Castaneda v. CDCR et al

Filing 14

ORDER DISMISSING First Amended Complaint WITH LEAVE TO AMEND; Amended Complaint due in Thirty (30) Days signed by Chief Judge Lawrence J. O'Neill on 9/18/2017. (Attachments: # 1 Amended Complaint Form)(Sant Agata, S)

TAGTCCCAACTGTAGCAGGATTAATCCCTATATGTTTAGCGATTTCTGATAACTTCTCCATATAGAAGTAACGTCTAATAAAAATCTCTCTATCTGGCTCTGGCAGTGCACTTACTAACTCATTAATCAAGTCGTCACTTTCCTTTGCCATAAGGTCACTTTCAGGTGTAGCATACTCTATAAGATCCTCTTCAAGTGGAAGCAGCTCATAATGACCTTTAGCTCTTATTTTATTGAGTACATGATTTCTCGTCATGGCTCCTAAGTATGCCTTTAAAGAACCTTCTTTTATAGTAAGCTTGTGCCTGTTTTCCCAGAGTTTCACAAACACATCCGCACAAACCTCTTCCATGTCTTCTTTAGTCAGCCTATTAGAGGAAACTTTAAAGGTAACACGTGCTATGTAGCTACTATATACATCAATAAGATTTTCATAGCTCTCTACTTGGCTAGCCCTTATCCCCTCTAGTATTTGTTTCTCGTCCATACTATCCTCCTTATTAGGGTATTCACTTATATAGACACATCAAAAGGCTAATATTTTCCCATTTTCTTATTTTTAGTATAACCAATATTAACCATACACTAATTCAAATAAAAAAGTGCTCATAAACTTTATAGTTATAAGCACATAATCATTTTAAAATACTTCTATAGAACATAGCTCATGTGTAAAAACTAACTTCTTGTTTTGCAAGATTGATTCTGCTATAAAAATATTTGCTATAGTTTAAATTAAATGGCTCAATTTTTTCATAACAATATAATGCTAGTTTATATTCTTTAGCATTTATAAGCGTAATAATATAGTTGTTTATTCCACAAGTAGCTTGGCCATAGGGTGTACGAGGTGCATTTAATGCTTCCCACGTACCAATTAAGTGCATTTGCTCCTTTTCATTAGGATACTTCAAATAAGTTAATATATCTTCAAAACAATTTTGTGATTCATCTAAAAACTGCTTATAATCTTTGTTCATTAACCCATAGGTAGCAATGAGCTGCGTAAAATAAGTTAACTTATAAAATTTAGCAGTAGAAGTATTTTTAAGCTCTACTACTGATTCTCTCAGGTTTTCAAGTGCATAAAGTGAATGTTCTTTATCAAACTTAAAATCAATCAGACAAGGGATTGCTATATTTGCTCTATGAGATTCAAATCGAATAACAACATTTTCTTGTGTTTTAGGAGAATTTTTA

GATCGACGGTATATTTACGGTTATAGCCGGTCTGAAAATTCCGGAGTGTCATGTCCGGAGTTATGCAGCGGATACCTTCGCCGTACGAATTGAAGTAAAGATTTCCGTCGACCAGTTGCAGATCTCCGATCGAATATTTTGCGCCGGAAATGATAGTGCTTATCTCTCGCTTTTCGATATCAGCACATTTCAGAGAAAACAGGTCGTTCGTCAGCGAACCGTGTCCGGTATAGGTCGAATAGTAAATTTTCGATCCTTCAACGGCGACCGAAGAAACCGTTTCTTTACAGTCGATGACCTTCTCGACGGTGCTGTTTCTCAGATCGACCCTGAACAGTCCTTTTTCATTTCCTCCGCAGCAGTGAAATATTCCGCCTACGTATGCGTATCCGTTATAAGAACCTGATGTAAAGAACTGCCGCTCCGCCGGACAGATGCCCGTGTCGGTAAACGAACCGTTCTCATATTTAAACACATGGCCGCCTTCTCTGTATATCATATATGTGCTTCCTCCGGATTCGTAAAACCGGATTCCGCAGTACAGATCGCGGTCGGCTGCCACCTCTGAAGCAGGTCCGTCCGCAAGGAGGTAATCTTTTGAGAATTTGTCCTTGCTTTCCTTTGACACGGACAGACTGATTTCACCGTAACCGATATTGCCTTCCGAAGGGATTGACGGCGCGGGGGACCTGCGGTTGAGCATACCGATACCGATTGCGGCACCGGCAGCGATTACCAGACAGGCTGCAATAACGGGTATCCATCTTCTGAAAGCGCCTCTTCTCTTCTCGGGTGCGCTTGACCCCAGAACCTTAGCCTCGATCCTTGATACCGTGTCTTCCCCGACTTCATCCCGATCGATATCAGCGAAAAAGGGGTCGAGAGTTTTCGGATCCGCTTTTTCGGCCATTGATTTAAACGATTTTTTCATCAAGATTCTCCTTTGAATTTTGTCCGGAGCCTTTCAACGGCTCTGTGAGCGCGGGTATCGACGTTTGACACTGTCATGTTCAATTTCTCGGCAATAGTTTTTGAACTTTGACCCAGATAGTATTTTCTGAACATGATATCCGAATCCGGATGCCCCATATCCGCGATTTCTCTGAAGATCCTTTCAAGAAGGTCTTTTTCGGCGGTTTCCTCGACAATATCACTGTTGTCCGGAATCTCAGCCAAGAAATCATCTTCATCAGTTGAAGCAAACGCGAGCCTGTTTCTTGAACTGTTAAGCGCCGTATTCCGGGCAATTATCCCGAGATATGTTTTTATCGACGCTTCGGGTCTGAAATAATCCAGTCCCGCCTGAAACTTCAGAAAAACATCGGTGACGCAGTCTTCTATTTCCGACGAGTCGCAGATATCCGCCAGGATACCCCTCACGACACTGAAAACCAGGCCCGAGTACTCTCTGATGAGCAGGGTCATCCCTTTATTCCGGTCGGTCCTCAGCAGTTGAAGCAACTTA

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1 2 UNITED STATES DISTRICT COURT 3 FOR THE EASTERN DISTRICT OF CALIFORNIA 4 5 JESUS BONILLA CASTANEDA, Plaintiff, 6 7 8 9 1:16-cv-01562-LJO-SKO (PC) SCREENING ORDER DISMISSING FIRST AMENDED COMPLAINT (Doc. 1) WITH LEAVE TO AMEND v. D. ALLEN, et al., Defendants. 10 11 I. INTRODUCTION 12 Plaintiff is a state prisoner currently incarcerated at R.J. Donovan Correctional Facility in San 13 Diego, California. Plaintiff brings this pro se civil rights complaint pursuant to 42 U.S.C. § 1983 (“§ 14 1983”) against 17 individual officers and officials at Pleasant Valley State Prison (“PVSP”), Corcoran 15 Substance Abuse Treatment Facility (“SATF”), Kern Valley State Prison (“KVSP”), and North Kern 16 State Prison (“NKSP”). Plaintiff filed a complaint on October 17, 2016, which the Court dismissed with 17 leave to amend on May 4, 2017. ECF Document No. (“Doc.”) 1; Doc. 10. Plaintiff filed a first amended 18 complaint (“FAC”) on July 10, 2017. Doc. 13. 19 II. SCREENING REQUIREMENT AND STANDARD. 20 The Court is required to screen complaints brought by prisoners seeking relief against a 21 22 governmental entity or officer or employee of a governmental entity. 28 U.S.C. § 1915A(a). The Court must dismiss a complaint or portion thereof if the prisoner has raised claims that are legally frivolous, 23 malicious, fail to state a claim upon which relief may be granted, or that seek monetary relief from a 24 defendant who is immune from such relief. 28 U.S.C. § 1915A(b)(1),(2); 28 U.S.C. § 1915(e)(2)(B)(i)25 (iii). Similarly, when a plaintiff is proceeding in forma pauperis but § 1915A does not apply, the court 1 1 “shall dismiss the case at any time if the court determines” that the action “is frivolous or malicious,” 2 “fails to state a claim on which relief may be granted,” or “seeks monetary relief against a defendant 3 who is immune from such relief.” Pierce v. San Francisco Exam'r, No. 15-CV-06051-EMC, 2016 WL 2851649, at *1 (N.D. Cal. May 16, 2016) (quoting 28 U.S.C. § 1915(e)(2)(B)). If an action is dismissed 4 on one of these three basis, a strike is imposed per 28 U.S.C. § 1915(g). An inmate who has had three or 5 more prior actions or appeals dismissed as frivolous, malicious, or for failure to state a claim upon 6 which relief may be granted, and has not alleged imminent danger of serious physical injury does not 7 qualify to proceed in forma pauperis. See 28 U.S.C. § 1915(g); Richey v. Dahne, 807 F.3d 1201, 1208 8 (9th Cir. 2015). 9 A complaint must contain “a short and plain statement of the claim showing that the pleader is entitled to relief.” Fed. R. Civ. P. 8(a)(2). "Such a statement must simply give the defendant fair notice 10 of what the plaintiff's claim is and the grounds upon which it rests." Swierkiewicz v. Sorema N.A., 534 11 U.S. 506, 512 (2002). Detailed factual allegations are not required, but “[t]hreadbare recitals of the 12 elements of a cause of action, supported by mere conclusory statements, do not suffice.” Ashcroft v. 13 Iqbal, 556 U.S. 662, 678 (2009) (citing Bell Atlantic Corp. v. Twombly, 550 U.S. 544, 555 (2007)). 14 While a plaintiff’s allegations are taken as true, courts “are not required to indulge unwarranted 15 16 inferences.” Doe I v. Wal-Mart Stores, Inc., 572 F.3d 677, 681 (9th Cir. 2009) (internal quotation marks and citation omitted). Prisoners proceeding pro se in civil rights actions are entitled to have their pleadings liberally 17 18 construed and to have any doubt resolved in their favor. Hebbe v. Pliler, 627 F.3d 338, 342 (9th Cir. 2010) (citations omitted). To survive screening, Plaintiff’s claims must be facially plausible, which 19 requires sufficient factual detail to allow the Court to reasonably infer that each named defendant is 20 liable for the misconduct alleged. Iqbal, 556 U.S. at 678 (quotation marks omitted). The sheer possibility 21 that a defendant acted unlawfully is not sufficient, and mere consistency with liability falls short of 22 satisfying the plausibility standard. Id. III. PLAINTIFF’S ALLEGATIONS 23 The following facts are drawn from Plaintiff’s FAC, and are accepted as true only for the 24 purposes of this screening. Daniels–Hall v. Natl. Educ. Ass'n, 629 F.3d 992, 998 (9th Cir. 2010). 25 2 1 Plaintiff’s claims are related to an February 7, 2010, incident where Plaintiff and his cellmate were 2 assaulted by corrections officers. Doc. 13 at 4. Criminal charges for attempted murder were filed against 3 Plaintiff in relation to the incident. Id. Plaintiff alleges that the charges were falsified by the officers 4 involved in the assault when Plaintiff refused to state that his cellmate attacked the officers. Id. After the incident, Plaintiff was placed in administrative segregation (“AdSeg”) for three years. 5 6 Id. When Plaintiff was released from AdSeg, he began collecting declarations for his criminal trial from 7 inmates who had witnessed the assault. Id. Another inmate told prison staff that Plaintiff was collecting 8 declarations. Id. Plaintiff went before a classification committee on September 24, 2013, and was 9 endorsed to remain in a level III facility at PVSP. Id. Plaintiff was brought before the committee again 10 on October 23, 2013, and was endorsed for transfer to SATF, a level IV facility. Id. Defendants Allen, 11 Guillen, Walker, and Duran were members of the second committee. Id. Captain Allen told Plaintiff that 12 he was going to be transferred to SATF because of the possibility of injury or death. Id. During Plaintiff’s transfer to SATF, his collected declarations and the lists of possible witnesses 13 14 in his criminal case were removed from his property. Id. at 6. Plaintiff alleges that Captain Allen, Mr. 15 Guillen, Mr. Walker, and Mr. Duran conspired with additional individuals named Burnes, Saveda, and 1 16 Mackin to deprive Plaintiff of the documents. Id. Plaintiff alleges that he was subjected to “a campaign 17 of harassment” while at SATF, though he does not provide any particular details as to what constituted 18 that harassment. Id. On January 6, 2015, Plaintiff’s wheelchair was damaged by prison staff. Id. at 14. Plaintiff, who 19 20 is paraplegic, received a replacement wheelchair. Id. On January 28, 2015, he complained to a nurse that 21 the replacement wheelchair was injuring his shoulders, elbows, back, and wrists, and was not designed 22 for an individual with Plaintiff’s condition. Id. The nurse told Plaintiff that SATF would not fix 23 24 1 Plaintiff refers to Burnes, Saveda, and Mackin as “Defendants” in his recitation of facts, but none of these three individuals 25 appears on Plaintiff’s list of defendants. Compare Doc. 13 at 1-2 with id. at 5. 3 1 Plaintiff’s wheelchair because it was too expensive and encouraged Plaintiff to file an administrative 2 appeal of the decision. Id. Plaintiff filed an ADA administrative appeal, which he alleges was 3 intentionally delayed due to the complexity of the issue. Id. Defendants Cryer, Smith,2 and Sherman 4 implemented new regulations which prevented Plaintiff’s wheelchair from being repaired on February 5 21, 2015. Id. at 14-15. The ADA administrative appeal decision was issued on March 3, 2015, and determined that 6 7 Plaintiff’s wheelchair could not be repaired and would be destroyed. Id. at 15. Mr. Smith ordered the 8 wheelchair destroyed and also concluded that the replacement wheelchair was appropriate for Plaintiff. 9 Id. Plaintiff sought assistance from the prison legal office, and believes that Mr. Cryer, Mr. Smith, and 10 Warden Sherman had tampered with Plaintiff’s mail to the prison legal office. Id. at 15-16. Also while at SATF, Plaintiff alleges that he spoke to Defendant Williams regarding the practice 11 12 of corrections officers intentionally assigning violent inmates to share cells with Plaintiff. Id at 7. 13 Defendant Williams attempted to dissuade Plaintiff from reporting in-cell assaults and said it would be 14 taken up at a committee meeting. Id. At the committee meeting, with Defendants Collins, Hacker, and 15 Williams in attendance, Mr. Williams said that Plaintiff would remain in general population. Id. Plaintiff 16 argued that staff had been intentionally placing inmates in his cell to assault him. Id. Mr. Collins told 17 Plaintiff that if he reported in-cell assaults, Mr. Collins would make sure that Plaintiff was seriously hurt 18 or killed by other inmates. Id. at 7-8. Plaintiff was later placed in AdSeg, and endorsed for transfer to 19 High Desert State Prison (“HDSP”). Id. at 8. After filing an emergency appeal, Plaintiff informed 20 Defendant Sherman and the AdSeg committee members that Plaintiff’s safety concerns would 21 accompany him to HDSP. Id. Defendant Peterson told Plaintiff that the AdSeg committee members were award of the 22 23 possibility that Plaintiff would be hurt or killed at HDSP, and Plaintiff was warned not to report the in24 25 2 Mr. Smith, ADA coordinator at SATF, appears twice on Plaintiff’s list of Defendants. See Doc. 13 at 2. 4 1 cell assaults. Id. at 9. Plaintiff was transferred to HDSP on December 11, 2015, but after raising safety 2 concerns he was transferred to KVSP on January 6, 2016. Id. In a later telephone interview, Mr. 3 Peterson informed Plaintiff that he was aware of the transfer. Id. 4 At KVSP Plaintiff informed Defendant Acevedo about the prior security issues. Id. Mr. Acevedo 5 said Plaintiff would likely be killed at KVSP, and that he was good friends with Mr. Williams. Id. On 6 January 14, 2016, Plaintiff attended a classification committee meeting with Mr. Acevedo and an 7 individual identified as R. Jones. Id. at 10. Plaintiff asked to be placed into protective custody, and Mr. 8 Acevedo said that Mr. Williams told him “to not allow Plaintiff to escape his punishment.” Id. Mr. 9 Acevedo had Plaintiff placed in AdSeg and recommended that Plaintiff return to A-Yard. Id. 10 Plaintiff appeared before a classification committee headed by Defendant Phifer on January 21, 11 2016. Id. Plaintiff asked to be placed in protective custody and not returned to A-Yard. Id. After looking 12 at Plaintiff’s file and seeing an entry regarding the charges for attempted murder, Warden Phifer ordered 13 Plaintiff sent back to A-Yard. Id. Defendant Chavez escorted Plaintiff to A-Yard after telling Plaintiff 14 that a doctor wanted to see him. Id. Officer Chavez told A-Yard staff to put Plaintiff in his cell with his 15 cellmate no matter what Plaintiff said. Id. at 10-11. Plaintiff was placed in a cell with a member of the 16 Mexican Mafia, and was “kept prisoner” by the cellmate. Id. at 11. 17 On January 28, 2016, Plaintiff told unnamed medical staff members that prison officials had 18 been trying to have him hurt or killed, and expressed suicidal ideations. Id. Plaintiff was placed under 19 psychiatric care at the Correctional Treatment Center. Id. Mr. Acevedo visited Plaintiff at the 20 Correctional Treatment Center on February 10, 2016, and said that he would have Plaintiff returned to 21 A-Yard. Id. He also told Plaintiff that he had confiscated two and a half boxes of Plaintiff’s property but 22 had “allowed plaintiff to retain a half bottle of lotion so that plaintiff could use it the next time that he 23 was assaulted (sexually).” Id. Plaintiff subsequently began a transition to sensitive needs yard and placed 24 in an enhanced outpatient program AdSeg. Id. at 11-12. 25 On February 24, 2016, while Plaintiff was using a computer for legal research, Mr. Acevdo 5 1 instructed staff to pack up Plaintiff’s property. Id. at 12. After finishing his research, Plaintiff was taken 2 to A-Yard. Id. Plaintiff raised safety concerns with A-Yard staff and was put in a holding cell. Id. Plaintiff also alleged that he was able to determine from responses to his administrative appeals 3 4 that the appeals coordinator had notified involved staff members about the appeals and that the staff 5 members had asked for Plaintiff to be returned to A-Yard for filing the appeals. Id. at 13. IV. ANALYSIS 6 7 A. Plaintiff’s FAC lists a C. Navarez, Senior Hearing Officer at PVSP, as a Defendant. Doc. 13 at 2. 8 9 C. Navarez Plaintiff’s FAC, however, does not include any allegations against Mr. Navarez, or allegations which 10 could reasonably be construed to refer to such a person. Since Plaintiff has failed to make any allegation 11 whatsoever against Mr. Navarez, he is DISMISSED from this case. 12 B. First Amendment Retaliation 13 Plaintiff’s complaint alleges retaliation in violation of Plaintiff’s First Amendment rights. 14 Allegations of retaliation against a prisoner's First Amendment rights to speech or to petition the 15 government may support a § 1983 claim. Rizzo v. Dawson, 778 F.2d 527, 532 (9th Cir.1985). “Within 16 the prison context, a viable claim of First Amendment retaliation entails five basic elements: (1) An 17 assertion that a state actor took some adverse action against an inmate (2) because of (3) that prisoner's 18 protected conduct, and that such action (4) chilled the inmate's exercise of his First Amendment rights, 19 and (5) the action did not reasonably advance a legitimate correctional goal.” Rhodes v. Robinson, 408 20 F.3d 559, 567-68 (9th Cir. 2005). 21 The prisoner must show that the type of activity he was engaged in was constitutionally 22 protected, that the protected conduct was a substantial or motivating factor for the alleged retaliatory 23 action, and that the retaliatory action advanced no legitimate penological interest. Hines v. Gomez, 108 24 F.3d 265, 267-68 (9th Cir. 1997). Mere speculation that defendants acted out of retaliation is not 25 sufficient. Wood v. Yordy, 753 F.3d 899, 904 (9th Cir. 2014) (citing cases) (affirming grant of summary 6 1 judgment where there was no evidence that defendants knew about plaintiff's prior lawsuit, or that 2 defendants' disparaging remarks were made in reference to the prior lawsuit). The Ninth Circuit has held 3 that A[a] person >subjects= another to the deprivation of a constitutional right, within the meaning of 4 section 1983, if he does an affirmative act, participates in another=s affirmative acts or omits to perform 5 an act which he is legally required to do that causes the deprivation of which complaint is made.@ 6 Johnson v. Duffy, 588 F.2d 740, 743 (9th Cir. 1978). 7 “Prisoners have a First Amendment right to file grievances against prison officials and to be free 8 from retaliation for doing so.” Watison v. Carter, 668 F.3d 1108, 1114 (9th Cir. 2012) (citing Brodheim 9 v. Cry, 584 F.3d 1262, 1269 (9th Cir. 2009)). Filing prison grievances and pursuing civil rights litigation 10 are constitutionally protected activities, and it is impermissible for prison officials to retaliate against 11 prisoners for engaging in those activities. Rhodes, 408 F.3d at 567. 12 To sustain a retaliation claim, plaintiff must plead facts that support a reasonable inference that 13 plaintiff's exercise of protected conduct was the “substantial” or “motivating” factor behind the 14 defendant's challenged conduct. See Soranno's Gasco, Inc. v. Morgan, 874 F.2d 1310, 1314 (9th Cir. 15 1989) (citing Mt. Healthy City Sch. Dist. v. Doyle, 429 U.S. 274, 287 (1977)). Plaintiff must also plead 16 facts which suggest an absence of legitimate correctional goals for the challenged conduct. Pratt, 65 17 F.3d at 806 (citing Rizzo, 778 F.2d at 532). Mere allegations of retaliatory motive or conduct will not 18 suffice. A prisoner must “allege specific facts showing retaliation because of the exercise of the 19 prisoner's constitutional rights.” Frazier v. Dubois, 922 F.2d 560, 562 n.1 (10th Cir. 1990). 20 The Court will address Plaintiff’s allegations starting from the first identifiable date within the 21 statute of limitations on which events are specifically alleged to have taken place, that is, September 24, 22 2013. Doc. 13 at 5. Plaintiff alleges that on that date he was endorsed by a classification committee to 23 remain at PVSP at a level III classification. Id. On October 23, 2012, he was brought back before the 24 committee and endorsed for transfer to SATF at a level IV classification. Id. Plaintiff alleges that, in the 25 interval between the two meetings, members of the committee learned that he had been gathering 7 1 declarations from inmates regarding the 2010 assault. Id. Plaintiff also alleges that he was “subjected to 2 a campaign of harassment” while at SATF. Doc. 13 at 6. Plaintiff states that he “feared that continuing 3 to challenge the false criminal charges would lead to Plaintiff being placed in a situation where custody 4 would have Plaintiff killed.” Id. at 4. 5 Plaintiff has set forth a cognizable claim of retaliation in this matter. He has alleged that Captain 6 Allen, Mr. Guillen, Mr. Walker, and Mr. Duran were part of a committee who transferred Plaintiff to 7 SATF, a more restrictive facility at which Plaintiff feared death or injury, a transfer which could 8 constitute an adverse action. Plaintiff also has alleged he was engaged in the protected activity of 9 gathering statements intended for use in opposing pending criminal charges, and has alleged that the 10 adverse action chilled his protected activity by leading him to fear that continuing to pursue his defense 11 would lead to injury or death. 12 While Plaintiff has not alleged with specificity that the adverse action occurred because of 13 Plaintiff’s protected activity, he has alleged sufficient facts to support the inference of causation. Since 14 “direct evidence of retaliatory intent rarely can be pleaded in a complaint, allegation of a chronology of 15 events from which retaliation can be inferred is sufficient” at the pleading stage. Watison, 668 F.3d at 16 1114. Plaintiff has not alleged any particular relationship between Defendants and the criminal charges 17 pending against Plaintiff, but Plaintiff has alleged facts which indicate a temporal relationship between 18 the protected activity and adverse action. Given the liberal construction applied to complaints filed by 19 pro se prisoners at the screening stage, the Court finds that Plaintiff has alleged sufficient facts. 20 Plaintiff has also pled the final element required to state a First Amendment retaliation claim in 21 the prison context, that the retaliatory action did not advance a legitimate correctional goal. “A plaintiff 22 successfully pleads this element by alleging, in addition to a retaliatory motive, that the defendant’s 23 actions were arbitrary and capricious.” Watison, 668 F.3d at 1114-15. A plaintiff need not use the 24 specific words “arbitrary and capricious” so long as the conduct alleged rises to that level. See Watison, 25 668 F.3d at 1115 (retaliation claims were properly pled where plaintiff alleged that defendants made 8 1 false statements with a retaliatory motive). Here, the facts alleged in Plaintiff’s FAC permit the 2 inference of retaliatory motive as previously explained. While transferring a prisoner from one facility to 3 another is not on its face an arbitrary or capricious action, a transfer made with the intention of exposing 4 a prisoner to dangerous conditions would not advance a legitimate correctional goal. Therefore, Plaintiff 5 has alleged the minimal facts to state a claim of First Amendment retaliation against Captain Allen, Mr. 6 Guillen, Mr. Walker, and Mr. Duran. 7 C. 8 9 Eighth Amendment Prison officials are required to take reasonable measures to guarantee the safety of inmates and officials have a duty to protect prisoners from violence at the hands of other prisoners. Farmer v. 10 Brennan, 511 U.S. 825, 832-33; Frost v. Agnos, 152 F.3d 1124, 1128-29 (9th Cir.1998). An inmate has 11 no constitutional right, however, to enjoy a particular security classification or housing. See Meachum v. 12 Fano, 427 U.S. 215, 224–25 (1976) (no liberty interest protected by the Due Process Clause is 13 implicated in a prison's reclassification and transfer decisions). 14 To establish an Eighth Amendment constitutional violation stemming from a failure to protect, 15 both an objective and subjective requirement must be met. Farmer, 511 U.S. at 834. “First, the 16 deprivation alleged must be, objectively, ‘sufficiently serious,’” that is, “the inmate must show that he is 17 incarcerated under conditions posing a substantial risk of serious harm.” Id. (quoting Wilson v. Seiter, 18 501 U.S. 294, 298 (1991)). Second, “a prison official must have a ‘sufficiently culpable state of mind,’” 19 which is “‘deliberate indifference’ to inmate health or safety.” Farmer, 511 U.S. at 834 (quoting Wilson, 20 501 U.S. at 297, 302-03). The officer must “know[] of and disregard[] an excessive risk to inmate health 21 or safety; the official must both be aware of facts from which the inference could be drawn that a 22 substantial risk of serious harm exists, and he must also draw the inference.” Farmer, 511 U.S. at 837. 23 The prison official need not “believe to a moral certainty that one inmate intends to attack 24 another at a given place at a time certain before [he] is obligated to take steps to prevent such an 25 assault.” Berg v. Kincheloe, 794 F.2d 457, 459 (9th Cir.1986). However, before being required to take 9 1 action the prison official must have more than a “mere suspicion” that an attack will occur. See id. To 2 prove knowledge of the risk a plaintiff may rely on circumstantial evidence. The obviousness of the risk 3 may be sufficient to establish knowledge. See Farmer, 511 U.S. at 842; Wallis v. Baldwin, 70 F.3d 1074, 4 1077 (9th Cir.1995). Thus, “a factfinder may conclude that a prison official knew of a substantial risk 5 from the very fact that the risk was obvious.” Farmer, 511 U.S. at 842. 6 Verbal threats alone are generally insufficient to state a claim for violation of the Eighth 7 Amendment. Gaut v. Sunn, 810 F.2d 923, 925 (9th Cir. 1987). The Ninth Circuit has expressly held that 8 “it trivializes the [E]ighth [A]mendment to believe that a threat constitutes a constitutional wrong.” Id. 9 Additionally, “speculative and generalized fears of harm at the hands of other prisoners do not rise to a 10 sufficiently substantial risk of serious harm.” Williams v. Wood, 223 Fed. App’x 670, 671, 2007 WL 11 654223, at *1 (9th Cir. 2007). Injury is not a necessary element of a failure to protect claim, but there 12 must be a more than speculative and generalized fear of harm. 13 Plaintiff appears to allege that Defendants were deliberately indifferent to his safety when he was 14 transferred to HDSP, transferred to KVSP, and released to A-Yard. In order to plead this theory, 15 Plaintiff must allege facts showing that placing him in those locations created a sufficiently serious 16 threat to Plaintiff’s safety and that each Defendant knew of and disregarded this risk. Plaintiff has met 17 this burden as to some Defendants, but not as to others. 18 Plaintiff alleges that Mr. Williams attempted to discourage Plaintiff from reporting in-cell 19 assaults. He alleges that Warden. Collins told Plaintiff that if Plaintiff reported in-cell assaults, Warden. 20 Collins would make sure that Plaintiff was seriously hurt or injured. He alleges that Mr. Williams, 21 Warden Collins, and Captain Hacker were all present at a meeting where Plaintiff raised his concerns 22 about in cell assaults He alleges that Warden Sherman and Mr. Peterson were aware of a risk of assaults 23 to Plaintiff if he was transferred to HDSP, and did not take any action. Plaintiff also alleged that Mr. 24 Peterson discouraged Plaintiff from reporting in-cell assaults. Plaintiff alleges that when he told Mr. 25 Acevedo about his prior security incidents, Mr. Acevedo said Plaintiff would likely be killed and 10 1 recommended that Plaintiff be returned to A-Yard. Warden Phifer sent Plaintiff back to A-Yard despite 2 Plaintiff’s request to be placed in protective custody. Plaintiff has alleged sufficient facts to state Eighth Amendment violations against Mr. Williams, 3 4 Warden Collins, Captain Hacker, Warden Sherman, Mr. Peterson, Mr. Acevedo, and Warden Phifer. 5 Plaintiff alleges, at least indirectly, that he experienced in-cell assaults from other prisoners, reported 6 those assaults, and feared further in-cell assaults. The previously named Defendants were aware of the 7 danger posed to Plaintiff, and disregarded the danger. This is enough to push Plaintiff’s allegations 8 across the line from a speculative harm to one that is sufficiently concrete to state an Eight Amendment 9 claim. Plaintiff brought these concerns to Defendants, who failed to act or who acted to return Plaintiff 10 to potentially dangerous situations. 11 Plaintiff has not alleged any facts which indicate that Officer Chavez was aware of any particular 12 danger to Plaintiff. Plaintiff has therefore not properly alleged that Officer Chavez acted with deliberate 13 indifference to his safety, and his claim against Officer Chavez is DISMISSED with leave to amend. 14 D. ADA Claims 15 Title II of the Americans with Disabilities Act (“ADA”) “prohibit[s] discrimination on the basis 16 of disability.” Lovell v. Chandler, 303 F.3d 1039, 1052 (9th Cir. 2002). Title II of the ADA provides that 17 “no qualified individual with a disability shall, by reason of such disability, be excluded from 18 participation in or be denied the benefits of the services, programs, or activities of a public entity, or be 19 subject to discrimination by such entity.” 42 U.S.C. § 12132. Title II applies to inmates within state 20 prisons. Pennsylvania Dept. of Corrections v. Yeskey, 524 U.S. 206, 213 (1998); see also Armstrong v. 21 Wilson, 124 F.3d 1019, 1023 (9th Cir.1997); Duffy v. Riveland, 98 F.3d 447, 453-56 (9th Cir.1996). 22 “To establish a violation of Title II of the ADA, a plaintiff must show that (1) [he] is a qualified 23 individual with a disability; (2) [he] was excluded from participation in or otherwise discriminated 24 against with regard to a public entity's services, programs, or activities; and (3) such exclusion or 25 discrimination was by reason of [his] disability.” Lovell, 303 F.3d at 1052. “To recover monetary 11 1 damages under Title II of the ADA . . . a plaintiff must prove intentional discrimination on the part of 2 the defendant,” and the standard for intentional discrimination is deliberate indifference. Duvall v. 3 County of Kitsap, 260 F.3d 1124, 1138 (9th Cir.2001). 4 Title II of the ADA prohibits discrimination only in programs of a public entity or by a public 5 entity. 42 U.S.C. § 12132. The ADA defines a public entity as “any state or local government” or “any 6 department, agency, special purpose district, or other instrumentality of a State or States or local 7 government.” 42 U.S.C. § 12131(1)(A)-(B). A public entity, “as it is defined within the statute, does not 8 include individuals.” Alsbrook v. City of Maumelle, 184 F.3d 999, 1005 n. 8 (8th Cir. 1999). “A plaintiff 9 cannot bring an action under 42 U.S.C. § 1983 against a State official in [their] individual capacity to 10 vindicate rights created by Title II of the ADA.” Vinson v. Thomas, 288 F.3d 1145, 1156 (9th Cir. 2002). 11 Thus, as all Defendants are State officials, liability is precluded against all Defendants and Plaintiff has 12 failed to state a viable ADA claim. Since amendment would be futile, Plaintiff’s ADA claims brought 13 under § 1983 are DISMISSED without leave to amend. 14 15 V. CONCLUSION AND ORDER For the reasons stated Plaintiff’s claims for ADA violations are DISMISSED without leave to 16 amend. His claim against Officer Chavez is DISMISSED with leave to amend. Plaintiff will be given an 17 opportunity to amend his complaint to cure the deficiencies in his claim against Officer Chavez, to the 18 extent that he is able to do so in good faith. Any amended complaint shall be filed within thirty days of 19 this order. This will be Plaintiff’s last chance to state a cognizable claim against Officer Chavez. He will 20 not again be given leave to amend. 21 Alternatively, Plaintiff may proceed on the remaining claims and against the remaining 22 Defendants. If he elects to do so, within 30 days Plaintiff must notify the Court in writing that he does 23 not wish to file an amended complaint and wishes to proceed on the cognizable claims in his FAC. If Plaintiff elects to amend his complaint, he may not change the nature of this suit by alleging 24 new, unrelated claims. See Aul v. Allstate Life Ins. Co., 993 F.2d 881, 884 (9th Cir. 1993) (“A claim 25 12 1 based on different rights and established by different transactional facts will be a different cause of 2 action.”); George v. Smith, 507 F.3d 605, 607 (7th Cir. 2007) (“Unrelated claims against different 3 defendants belong in different suits.”). Plaintiff’s amended complaint should be brief, Fed. R. Civ. P. 8(a), but must state what each Defendant did that led to the deprivation of Plaintiff's constitutional or 4 5 other federal rights. Iqbal, 556 U.S. at 677. “The inquiry into causation must be individualized and focus on the duties and responsibilities of each named defendant whose acts or omissions are alleged to have 6 caused a constitutional deprivation.” Leer v. Murphy, 844 F.2d 628, 633 (9th Cir. 1988). Although 7 accepted as true, the “[f]actual allegations must be enough to raise a right to relief above the speculative 8 level.” Twombly, 550 U.S. at 555. Finally, an amended complaint supersedes the original complaint, 9 Forsyth v. Humana, Inc., 114 F.3d 1467, 1474 (9th Cir. 1997), and must be “complete in itself without reference to the prior or superseded pleading.” Local Rule 220. “All causes of action alleged in an 10 11 original complaint which are not alleged in an amended complaint are waived.” King v. Atiyeh, 814 F.2d 565, 567 (9th Cir. 1987) (citation omitted). Thus, any amended complaint must be written or typed so 12 that it so that it is complete in itself without reference to any earlier filed complaint. Local Rule 220. 13 If Plaintiff fails to comply with this Order, this case will be dismissed with prejudice for failure 14 to obey a court order and failure to prosecute. The Court also cautions Plaintiff that failure to comply 15 with the Federal Rules of Civil Procedure, this Court’s Local Rules, or any court order may result in this 16 action being dismissed. See Local Rule 110. 17 18 IT IS SO ORDERED. 19 20 Dated: September 18, 2017 /s/ Lawrence J. O’Neill _____ UNITED STATES CHIEF DISTRICT JUDGE 21 22 23 24 25 13